Outside of central bank news, Russia-Ukraine developments continue. This time sanctions related with the U.S., EU and G-7 set to announce a new round of sanctions today. That will reportedly include a ban on new investments in Russia. The EU has proposed prohibiting imports of Russian coal, as the direction of the sanctions mix creeps into the energy complex. The US is reportedly planning to freeze overseas assets of some Russian banks. Given that backdrop, energy markets were reasonably staid. Brent Oil was down 2.0%, though benchmark gained 6.4%.

The data flow overnight was fairly quiet. The US Services PMI rose 1.8 points to 58.3, broadly in line with expectations for 58.5. That’s not quite the 60+ numbers seen late last year, but is a strong read. Respondents indicated that they continue to be impacted by capacity constraints, logistical challenges and inflation. The employment subindex rose 5.5 points 54 as labour shortages eased on the back of lower COVID cases and relaxed public heath restrictions. That’s in line with the rebound in the employment subindex in the manufacturing survey late last week.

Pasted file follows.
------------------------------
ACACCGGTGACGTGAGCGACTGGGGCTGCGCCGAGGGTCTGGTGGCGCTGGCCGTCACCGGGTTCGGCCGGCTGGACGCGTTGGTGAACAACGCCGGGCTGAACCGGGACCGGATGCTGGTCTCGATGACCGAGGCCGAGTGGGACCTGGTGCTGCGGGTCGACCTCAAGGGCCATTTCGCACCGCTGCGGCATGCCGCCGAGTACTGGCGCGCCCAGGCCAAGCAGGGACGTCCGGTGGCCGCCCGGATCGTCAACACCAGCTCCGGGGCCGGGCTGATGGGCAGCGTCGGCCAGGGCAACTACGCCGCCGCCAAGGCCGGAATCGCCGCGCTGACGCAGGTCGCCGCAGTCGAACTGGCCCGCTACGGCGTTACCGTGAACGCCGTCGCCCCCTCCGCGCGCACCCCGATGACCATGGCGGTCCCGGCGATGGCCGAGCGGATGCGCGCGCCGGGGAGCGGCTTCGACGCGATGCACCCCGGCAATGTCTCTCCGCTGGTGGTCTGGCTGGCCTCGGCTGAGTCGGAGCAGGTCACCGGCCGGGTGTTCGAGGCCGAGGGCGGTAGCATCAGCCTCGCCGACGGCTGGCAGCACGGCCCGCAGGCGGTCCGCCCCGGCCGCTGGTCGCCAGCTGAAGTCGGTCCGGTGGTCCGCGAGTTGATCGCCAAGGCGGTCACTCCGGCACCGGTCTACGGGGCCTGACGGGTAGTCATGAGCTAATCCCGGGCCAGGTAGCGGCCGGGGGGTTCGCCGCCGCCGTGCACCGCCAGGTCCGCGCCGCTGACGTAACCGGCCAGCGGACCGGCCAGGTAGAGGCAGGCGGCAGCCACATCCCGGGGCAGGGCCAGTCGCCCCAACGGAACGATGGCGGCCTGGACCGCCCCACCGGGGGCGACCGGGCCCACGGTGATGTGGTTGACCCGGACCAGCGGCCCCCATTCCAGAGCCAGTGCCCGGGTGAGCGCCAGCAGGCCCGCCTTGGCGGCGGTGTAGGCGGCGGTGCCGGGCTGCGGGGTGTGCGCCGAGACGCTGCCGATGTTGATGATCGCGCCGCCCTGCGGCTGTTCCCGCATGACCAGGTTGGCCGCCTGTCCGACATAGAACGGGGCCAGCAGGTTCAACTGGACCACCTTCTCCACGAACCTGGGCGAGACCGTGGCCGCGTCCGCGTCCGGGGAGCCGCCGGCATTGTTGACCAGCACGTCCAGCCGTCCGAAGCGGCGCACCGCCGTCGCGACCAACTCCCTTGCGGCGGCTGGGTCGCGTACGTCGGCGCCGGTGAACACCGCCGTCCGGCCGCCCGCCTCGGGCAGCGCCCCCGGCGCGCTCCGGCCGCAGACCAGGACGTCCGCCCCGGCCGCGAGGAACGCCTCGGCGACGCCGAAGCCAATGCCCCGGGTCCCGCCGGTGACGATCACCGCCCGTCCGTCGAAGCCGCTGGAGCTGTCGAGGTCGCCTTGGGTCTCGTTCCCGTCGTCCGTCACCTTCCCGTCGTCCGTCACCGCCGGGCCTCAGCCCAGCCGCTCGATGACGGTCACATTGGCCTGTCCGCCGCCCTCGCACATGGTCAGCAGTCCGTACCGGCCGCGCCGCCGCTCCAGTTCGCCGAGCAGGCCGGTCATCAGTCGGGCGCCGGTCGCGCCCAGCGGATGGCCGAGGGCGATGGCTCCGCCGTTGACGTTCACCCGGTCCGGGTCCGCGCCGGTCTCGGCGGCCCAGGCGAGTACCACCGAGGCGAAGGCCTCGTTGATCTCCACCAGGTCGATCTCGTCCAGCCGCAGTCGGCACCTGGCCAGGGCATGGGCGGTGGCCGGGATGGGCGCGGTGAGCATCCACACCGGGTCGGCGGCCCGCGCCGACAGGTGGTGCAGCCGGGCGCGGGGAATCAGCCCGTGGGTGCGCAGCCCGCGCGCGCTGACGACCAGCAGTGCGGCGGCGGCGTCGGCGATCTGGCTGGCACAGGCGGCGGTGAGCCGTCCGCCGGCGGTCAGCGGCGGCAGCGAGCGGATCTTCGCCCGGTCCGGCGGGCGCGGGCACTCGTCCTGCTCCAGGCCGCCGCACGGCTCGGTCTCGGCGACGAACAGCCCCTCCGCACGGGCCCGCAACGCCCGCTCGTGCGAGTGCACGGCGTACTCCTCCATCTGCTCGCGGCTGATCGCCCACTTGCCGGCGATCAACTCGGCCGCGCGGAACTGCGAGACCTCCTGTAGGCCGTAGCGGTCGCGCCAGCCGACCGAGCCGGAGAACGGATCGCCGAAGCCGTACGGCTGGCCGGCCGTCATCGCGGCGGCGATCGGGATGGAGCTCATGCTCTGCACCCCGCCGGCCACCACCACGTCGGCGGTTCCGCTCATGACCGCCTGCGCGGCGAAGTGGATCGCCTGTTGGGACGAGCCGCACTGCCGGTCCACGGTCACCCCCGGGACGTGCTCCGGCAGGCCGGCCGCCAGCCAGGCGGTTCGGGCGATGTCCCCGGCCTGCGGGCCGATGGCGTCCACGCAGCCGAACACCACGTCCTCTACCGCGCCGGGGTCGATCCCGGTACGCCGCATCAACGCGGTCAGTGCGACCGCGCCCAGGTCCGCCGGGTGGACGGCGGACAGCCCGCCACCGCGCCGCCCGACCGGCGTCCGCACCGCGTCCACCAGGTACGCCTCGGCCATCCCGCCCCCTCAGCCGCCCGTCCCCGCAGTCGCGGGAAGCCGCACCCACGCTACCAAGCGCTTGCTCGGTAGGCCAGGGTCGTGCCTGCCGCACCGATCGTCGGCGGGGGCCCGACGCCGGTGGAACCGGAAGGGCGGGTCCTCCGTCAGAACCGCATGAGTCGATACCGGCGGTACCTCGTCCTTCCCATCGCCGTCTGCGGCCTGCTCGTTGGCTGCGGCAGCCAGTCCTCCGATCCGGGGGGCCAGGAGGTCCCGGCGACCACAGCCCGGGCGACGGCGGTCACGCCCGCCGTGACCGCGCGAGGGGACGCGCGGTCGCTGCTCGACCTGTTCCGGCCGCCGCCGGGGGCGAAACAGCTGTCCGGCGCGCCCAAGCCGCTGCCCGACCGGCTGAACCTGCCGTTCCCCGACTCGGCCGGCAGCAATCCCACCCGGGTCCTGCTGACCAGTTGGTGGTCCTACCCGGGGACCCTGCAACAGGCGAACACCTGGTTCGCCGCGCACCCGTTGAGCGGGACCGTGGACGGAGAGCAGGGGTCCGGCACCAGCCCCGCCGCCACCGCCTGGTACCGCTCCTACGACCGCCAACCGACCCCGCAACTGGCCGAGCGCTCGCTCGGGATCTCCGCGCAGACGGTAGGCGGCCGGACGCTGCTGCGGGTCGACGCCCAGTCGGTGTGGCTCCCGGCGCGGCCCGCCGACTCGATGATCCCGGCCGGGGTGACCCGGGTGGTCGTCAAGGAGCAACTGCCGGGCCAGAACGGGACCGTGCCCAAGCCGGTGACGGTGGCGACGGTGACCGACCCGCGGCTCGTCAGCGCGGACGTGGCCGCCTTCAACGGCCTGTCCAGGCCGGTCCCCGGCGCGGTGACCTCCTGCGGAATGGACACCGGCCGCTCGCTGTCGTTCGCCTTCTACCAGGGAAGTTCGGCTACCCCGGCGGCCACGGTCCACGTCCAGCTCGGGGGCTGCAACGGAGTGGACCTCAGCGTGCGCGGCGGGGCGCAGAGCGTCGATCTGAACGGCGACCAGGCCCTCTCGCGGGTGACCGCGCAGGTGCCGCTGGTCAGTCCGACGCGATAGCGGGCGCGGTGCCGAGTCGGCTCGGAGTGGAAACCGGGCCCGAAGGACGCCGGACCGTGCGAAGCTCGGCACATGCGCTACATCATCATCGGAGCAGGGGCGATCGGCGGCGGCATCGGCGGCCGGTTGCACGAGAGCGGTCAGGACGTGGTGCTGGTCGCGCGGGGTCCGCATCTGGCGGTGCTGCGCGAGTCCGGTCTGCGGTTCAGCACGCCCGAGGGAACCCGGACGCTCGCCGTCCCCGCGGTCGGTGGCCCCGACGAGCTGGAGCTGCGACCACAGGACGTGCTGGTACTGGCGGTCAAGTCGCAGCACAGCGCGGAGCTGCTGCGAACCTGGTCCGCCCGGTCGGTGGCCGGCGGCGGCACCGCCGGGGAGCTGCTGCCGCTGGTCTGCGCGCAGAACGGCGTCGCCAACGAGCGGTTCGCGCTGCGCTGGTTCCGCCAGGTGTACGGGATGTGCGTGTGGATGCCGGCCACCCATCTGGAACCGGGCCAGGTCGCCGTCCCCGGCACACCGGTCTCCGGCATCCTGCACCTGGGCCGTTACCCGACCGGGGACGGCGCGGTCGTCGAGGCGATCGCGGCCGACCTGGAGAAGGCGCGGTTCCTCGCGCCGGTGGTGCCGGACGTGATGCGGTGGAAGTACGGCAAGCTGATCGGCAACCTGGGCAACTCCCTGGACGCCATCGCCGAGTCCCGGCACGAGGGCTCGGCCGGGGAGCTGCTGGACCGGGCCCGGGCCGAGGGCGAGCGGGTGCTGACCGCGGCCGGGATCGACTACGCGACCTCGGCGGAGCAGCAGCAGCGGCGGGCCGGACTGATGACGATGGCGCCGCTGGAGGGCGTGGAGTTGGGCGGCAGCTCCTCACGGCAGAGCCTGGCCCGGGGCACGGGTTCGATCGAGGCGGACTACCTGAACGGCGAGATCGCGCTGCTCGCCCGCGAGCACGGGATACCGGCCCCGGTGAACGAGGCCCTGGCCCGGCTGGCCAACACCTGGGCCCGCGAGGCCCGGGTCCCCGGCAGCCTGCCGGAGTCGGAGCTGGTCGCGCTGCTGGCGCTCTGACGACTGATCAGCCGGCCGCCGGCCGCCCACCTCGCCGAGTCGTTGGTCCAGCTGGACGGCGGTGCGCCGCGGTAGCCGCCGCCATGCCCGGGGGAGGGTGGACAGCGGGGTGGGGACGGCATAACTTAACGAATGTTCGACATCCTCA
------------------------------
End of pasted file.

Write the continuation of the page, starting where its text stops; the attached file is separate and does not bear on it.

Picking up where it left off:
Coming Up

  • Nothing during the day on the domestic calendar today, but newly minted Deputy Governor Michele Bullock appears alongside Assistant Governor Kent in front of Senate estimates this evening at 7:30pm.
  • The Caixin Services PMI is out in China as the country returns from a two-day holiday. It follows a weak reading in the official service PMI late last week as measures to contain the spread of Omicron hamper activity. Bloomberg consensus is for only a small drop to 49.7 from 50.2.
  • The March FOMC minutes out overnight tonight is the main event to watch. Brainard’s comments have markets attuned to further clues on timing and sizing of balance sheet run off. Fed Chair Powell in the March post meeting press conference elaborated that “excellent progress ” has been made on the plan, which could be announced as soon as May, with the balance sheet reduction to be faster than last time and a more detailed discussion would be contained in the minutes. Also on the Central Bank calendar, the Fed’s Harker is on the speaking circuit, as are the ECB’s Guindos and Lane.

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Markets Today – It’s oh, so quiet

Markets Today – It’s oh, so quiet

28 November 2023

US and European markets have begun the new week a subdued mood. But core global bond yields are showing some life, lower across the board while the USD is a tad softer too

Markets Today – It’s oh, so quiet